This morning we woke up to a delicious 6:45 breakfast so we could be on shore by 7:30 for a tour of the island. We started out heading into Rosseau, then drove up the West coast of Dominica, a landscape of contrasting jungle and steep cliffs to the water. Eventually we reached Portsmouth, a small town on a big bay at the north of the island. Apparently, Portsmouth was originally intended as the capitol of Dominica due to it’s natural harbour, but noxious swamps soon nixed the idea, and Roseau became the center of the island. Luckily for us, the diseases emanating from the swamps are no more. In Portsmouth we disembarked from our minibus and crowded aboard two row boats to explore the Indian River. We split the river into sections and took water samples at various depths to investigate the Salt/Fresh interface as the river meets the sea. We then headed up river, passing by another site where Pirates of the Caribbean 2 was filmed. Leaving Portsmouth, we headed into Dominica’s interior, and signs of civilization rapidly disappeared. Here and there a house poked out of the jungle, with only the power lines running to them betraying that it wasn’t 100 years ago. We emerged from the forest to one of the only white sand beaches on the island, where we stopped and ate a lunch of peanut butter and jelly. The only other person on the beach was an elderly man doing headstands and yoga. Dominica is also home to the only remaining Carib Indians in the Caribbean. The Caribs were the original inhabitants of the islands, but contact with Europeans rapidly decimated their numbers. We stopped by the house of a grandparently Carib couple who were friends with our tour guide and showered us with local fruit. We left with a better appreciation of the delicacies available straight out of the jungle, as well as some soursop and Avocado. We ended the day with a dip in the Emerald Pool, where beautiful green waters are fed by a lush tropical waterfall.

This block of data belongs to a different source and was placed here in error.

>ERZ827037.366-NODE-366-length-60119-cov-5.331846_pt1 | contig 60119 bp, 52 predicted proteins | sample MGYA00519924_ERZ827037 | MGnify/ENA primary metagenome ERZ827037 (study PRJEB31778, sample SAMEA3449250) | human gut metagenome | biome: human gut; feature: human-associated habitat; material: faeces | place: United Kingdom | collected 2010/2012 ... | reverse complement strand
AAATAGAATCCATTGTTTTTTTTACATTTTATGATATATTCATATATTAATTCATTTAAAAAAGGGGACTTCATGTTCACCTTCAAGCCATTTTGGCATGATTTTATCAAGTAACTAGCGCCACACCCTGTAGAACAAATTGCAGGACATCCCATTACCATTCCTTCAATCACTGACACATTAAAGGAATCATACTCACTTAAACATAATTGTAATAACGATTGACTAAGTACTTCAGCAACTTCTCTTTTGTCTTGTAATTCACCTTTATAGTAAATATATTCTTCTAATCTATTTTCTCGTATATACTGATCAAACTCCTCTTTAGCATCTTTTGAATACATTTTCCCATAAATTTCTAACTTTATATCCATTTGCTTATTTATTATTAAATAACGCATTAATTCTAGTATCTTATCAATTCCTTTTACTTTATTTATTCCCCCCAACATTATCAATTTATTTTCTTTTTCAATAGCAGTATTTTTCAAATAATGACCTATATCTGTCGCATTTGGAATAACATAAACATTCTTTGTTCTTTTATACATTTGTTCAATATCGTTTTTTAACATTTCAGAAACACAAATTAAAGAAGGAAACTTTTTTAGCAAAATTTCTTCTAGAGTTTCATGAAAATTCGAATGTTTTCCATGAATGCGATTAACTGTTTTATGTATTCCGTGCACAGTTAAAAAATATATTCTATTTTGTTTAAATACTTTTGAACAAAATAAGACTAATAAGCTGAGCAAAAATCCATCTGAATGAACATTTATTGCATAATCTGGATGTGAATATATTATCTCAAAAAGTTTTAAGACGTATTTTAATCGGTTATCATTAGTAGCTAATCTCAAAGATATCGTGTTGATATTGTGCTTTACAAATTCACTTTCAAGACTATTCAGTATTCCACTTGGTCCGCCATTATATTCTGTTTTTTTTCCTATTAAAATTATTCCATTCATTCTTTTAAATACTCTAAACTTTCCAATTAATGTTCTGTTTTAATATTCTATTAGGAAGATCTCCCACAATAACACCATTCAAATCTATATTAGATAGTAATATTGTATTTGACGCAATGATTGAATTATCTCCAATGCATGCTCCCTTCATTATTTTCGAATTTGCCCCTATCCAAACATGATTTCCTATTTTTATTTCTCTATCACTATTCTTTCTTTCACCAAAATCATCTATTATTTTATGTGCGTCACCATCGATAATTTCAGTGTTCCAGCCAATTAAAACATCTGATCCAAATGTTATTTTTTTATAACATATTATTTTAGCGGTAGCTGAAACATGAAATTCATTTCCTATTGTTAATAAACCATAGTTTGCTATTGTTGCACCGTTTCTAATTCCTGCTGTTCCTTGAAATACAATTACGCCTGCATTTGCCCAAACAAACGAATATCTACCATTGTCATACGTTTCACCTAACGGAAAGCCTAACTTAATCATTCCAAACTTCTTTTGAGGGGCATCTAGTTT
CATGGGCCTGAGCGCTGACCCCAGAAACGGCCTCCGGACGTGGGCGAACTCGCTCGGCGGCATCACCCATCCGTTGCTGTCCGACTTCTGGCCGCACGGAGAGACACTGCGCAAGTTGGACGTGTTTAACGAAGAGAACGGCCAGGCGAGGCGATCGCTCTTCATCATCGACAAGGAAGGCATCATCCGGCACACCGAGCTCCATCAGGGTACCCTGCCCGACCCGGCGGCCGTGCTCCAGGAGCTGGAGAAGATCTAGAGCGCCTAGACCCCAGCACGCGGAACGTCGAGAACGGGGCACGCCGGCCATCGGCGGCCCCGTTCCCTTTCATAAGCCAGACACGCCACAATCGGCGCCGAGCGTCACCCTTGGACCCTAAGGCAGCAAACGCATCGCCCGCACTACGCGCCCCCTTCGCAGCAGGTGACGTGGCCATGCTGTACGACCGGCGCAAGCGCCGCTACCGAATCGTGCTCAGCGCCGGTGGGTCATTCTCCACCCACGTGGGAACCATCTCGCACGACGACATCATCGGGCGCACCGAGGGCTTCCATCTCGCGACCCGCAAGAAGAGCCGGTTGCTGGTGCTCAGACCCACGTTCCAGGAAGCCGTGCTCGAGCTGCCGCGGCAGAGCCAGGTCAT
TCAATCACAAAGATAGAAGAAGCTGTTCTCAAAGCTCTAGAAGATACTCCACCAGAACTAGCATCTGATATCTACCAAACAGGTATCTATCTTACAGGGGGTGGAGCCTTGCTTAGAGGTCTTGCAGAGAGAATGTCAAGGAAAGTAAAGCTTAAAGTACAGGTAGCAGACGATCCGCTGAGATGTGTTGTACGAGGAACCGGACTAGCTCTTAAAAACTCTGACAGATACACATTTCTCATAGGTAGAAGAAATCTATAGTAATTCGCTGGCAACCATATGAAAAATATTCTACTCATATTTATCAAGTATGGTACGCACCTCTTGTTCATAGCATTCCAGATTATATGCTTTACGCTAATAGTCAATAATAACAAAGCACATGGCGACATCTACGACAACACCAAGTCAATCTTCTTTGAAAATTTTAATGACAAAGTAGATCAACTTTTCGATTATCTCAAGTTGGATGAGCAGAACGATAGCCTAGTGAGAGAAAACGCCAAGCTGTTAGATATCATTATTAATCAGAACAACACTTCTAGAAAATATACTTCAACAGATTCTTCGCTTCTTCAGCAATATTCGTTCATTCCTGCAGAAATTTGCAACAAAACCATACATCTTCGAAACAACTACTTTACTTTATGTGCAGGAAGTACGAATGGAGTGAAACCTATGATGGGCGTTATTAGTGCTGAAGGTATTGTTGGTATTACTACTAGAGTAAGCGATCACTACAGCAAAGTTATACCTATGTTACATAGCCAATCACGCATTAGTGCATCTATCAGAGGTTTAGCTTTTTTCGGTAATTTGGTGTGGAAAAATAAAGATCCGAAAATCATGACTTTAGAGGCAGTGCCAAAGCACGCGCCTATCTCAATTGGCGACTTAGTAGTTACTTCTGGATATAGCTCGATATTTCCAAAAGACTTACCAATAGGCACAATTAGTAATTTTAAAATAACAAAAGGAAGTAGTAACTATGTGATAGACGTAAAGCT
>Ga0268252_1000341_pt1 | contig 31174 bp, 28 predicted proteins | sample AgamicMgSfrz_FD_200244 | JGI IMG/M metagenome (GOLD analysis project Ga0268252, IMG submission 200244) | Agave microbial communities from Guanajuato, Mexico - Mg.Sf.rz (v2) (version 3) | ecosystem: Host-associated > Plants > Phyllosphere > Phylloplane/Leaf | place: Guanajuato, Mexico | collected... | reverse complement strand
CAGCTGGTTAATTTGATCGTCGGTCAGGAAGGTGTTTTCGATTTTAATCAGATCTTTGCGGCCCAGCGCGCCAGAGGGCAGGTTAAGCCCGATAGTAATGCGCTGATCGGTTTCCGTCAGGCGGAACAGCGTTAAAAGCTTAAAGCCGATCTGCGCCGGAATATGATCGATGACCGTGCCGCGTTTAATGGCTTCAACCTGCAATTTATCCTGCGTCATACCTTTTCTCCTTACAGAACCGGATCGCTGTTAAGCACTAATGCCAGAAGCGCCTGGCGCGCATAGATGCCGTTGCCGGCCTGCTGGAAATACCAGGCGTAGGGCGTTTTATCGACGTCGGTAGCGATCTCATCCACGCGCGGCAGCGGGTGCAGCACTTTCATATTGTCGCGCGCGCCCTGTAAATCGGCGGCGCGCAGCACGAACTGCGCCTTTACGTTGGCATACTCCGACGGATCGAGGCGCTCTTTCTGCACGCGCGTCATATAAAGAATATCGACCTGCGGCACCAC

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Take your college campus to the ocean and sail the length of the Caribbean's Lesser Antilles. One of our most popular semesters, this fall educational expedition is made up of short 1-3 day passages, allowing us to spend plenty of time exploring the Caribbean’s marine and island environment and culture.View Details